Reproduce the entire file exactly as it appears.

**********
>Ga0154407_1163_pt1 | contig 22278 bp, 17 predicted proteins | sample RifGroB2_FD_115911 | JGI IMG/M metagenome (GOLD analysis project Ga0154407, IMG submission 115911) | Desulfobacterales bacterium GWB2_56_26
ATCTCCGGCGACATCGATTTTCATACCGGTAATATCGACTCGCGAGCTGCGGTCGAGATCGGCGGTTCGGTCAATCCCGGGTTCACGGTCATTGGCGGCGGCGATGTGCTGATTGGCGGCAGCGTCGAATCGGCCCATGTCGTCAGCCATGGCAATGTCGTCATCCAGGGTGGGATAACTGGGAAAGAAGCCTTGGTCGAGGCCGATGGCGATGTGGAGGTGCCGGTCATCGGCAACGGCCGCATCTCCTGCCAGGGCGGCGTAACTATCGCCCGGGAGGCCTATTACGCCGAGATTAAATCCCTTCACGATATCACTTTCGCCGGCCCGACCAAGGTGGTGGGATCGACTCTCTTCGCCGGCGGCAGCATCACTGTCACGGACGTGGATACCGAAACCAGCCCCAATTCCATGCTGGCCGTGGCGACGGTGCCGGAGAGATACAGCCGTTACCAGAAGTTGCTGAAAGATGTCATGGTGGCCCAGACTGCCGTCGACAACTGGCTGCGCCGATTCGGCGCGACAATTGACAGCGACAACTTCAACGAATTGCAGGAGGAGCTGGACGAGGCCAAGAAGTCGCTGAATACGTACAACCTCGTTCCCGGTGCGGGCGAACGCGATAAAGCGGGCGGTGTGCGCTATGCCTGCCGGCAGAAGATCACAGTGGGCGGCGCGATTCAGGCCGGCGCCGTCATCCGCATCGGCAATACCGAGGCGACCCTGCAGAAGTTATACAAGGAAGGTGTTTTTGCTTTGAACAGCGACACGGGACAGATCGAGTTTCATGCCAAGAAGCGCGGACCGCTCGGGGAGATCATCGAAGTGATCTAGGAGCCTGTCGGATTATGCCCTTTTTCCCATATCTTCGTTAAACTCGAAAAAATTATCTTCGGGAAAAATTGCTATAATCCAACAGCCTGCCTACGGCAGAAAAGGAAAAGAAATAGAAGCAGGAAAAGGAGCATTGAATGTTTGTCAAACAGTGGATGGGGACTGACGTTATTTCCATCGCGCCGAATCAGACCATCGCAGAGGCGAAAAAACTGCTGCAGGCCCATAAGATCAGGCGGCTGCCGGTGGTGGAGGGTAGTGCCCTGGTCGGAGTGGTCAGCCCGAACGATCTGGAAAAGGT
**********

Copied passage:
>Ga0154407_1163_pt1 | contig 22278 bp, 17 predicted proteins | sample RifGroB2_FD_115911 | JGI IMG/M metagenome (GOLD analysis project Ga0154407, IMG submission 115911) | Desulfobacterales bacterium GWB2_56_26
ATCTCCGGCGACATCGATTTTCATACCGGTAATATCGACTCGCGAGCTGCGGTCGAGATCGGCGGTTCGGTCAATCCCGGGTTCACGGTCATTGGCGGCGGCGATGTGCTGATTGGCGGCAGCGTCGAATCGGCCCATGTCGTCAGCCATGGCAATGTCGTCATCCAGGGTGGGATAACTGGGAAAGAAGCCTTGGTCGAGGCCGATGGCGATGTGGAGGTGCCGGTCATCGGCAACGGCCGCATCTCCTGCCAGGGCGGCGTAACTATCGCCCGGGAGGCCTATTACGCCGAGATTAAATCCCTTCACGATATCACTTTCGCCGGCCCGACCAAGGTGGTGGGATCGACTCTCTTCGCCGGCGGCAGCATCACTGTCACGGACGTGGATACCGAAACCAGCCCCAATTCCATGCTGGCCGTGGCGACGGTGCCGGAGAGATACAGCCGTTACCAGAAGTTGCTGAAAGATGTCATGGTGGCCCAGACTGCCGTCGACAACTGGCTGCGCCGATTCGGCGCGACAATTGACAGCGACAACTTCAACGAATTGCAGGAGGAGCTGGACGAGGCCAAGAAGTCGCTGAATACGTACAACCTCGTTCCCGGTGCGGGCGAACGCGATAAAGCGGGCGGTGTGCGCTATGCCTGCCGGCAGAAGATCACAGTGGGCGGCGCGATTCAGGCCGGCGCCGTCATCCGCATCGGCAATACCGAGGCGACCCTGCAGAAGTTATACAAGGAAGGTGTTTTTGCTTTGAACAGCGACACGGGACAGATCGAGTTTCATGCCAAGAAGCGCGGACCGCTCGGGGAGATCATCGAAGTGATCTAGGAGCCTGTCGGATTATGCCCTTTTTCCCATATCTTCGTTAAACTCGAAAAAATTATCTTCGGGAAAAATTGCTATAATCCAACAGCCTGCCTACGGCAGAAAAGGAAAAGAAATAGAAGCAGGAAAAGGAGCATTGAATGTTTGTCAAACAGTGGATGGGGACTGACGTTATTTCCATCGCGCCGAATCAGACCATCGCAGAGGCGAAAAAACTGCTGCAGGCCCATAAGATCAGGCGGCTGCCGGTGGTGGAGGGTAGTGCCCTGGTCGGAGTGGTCAGCCCGAACGATCTGGAAAAGGT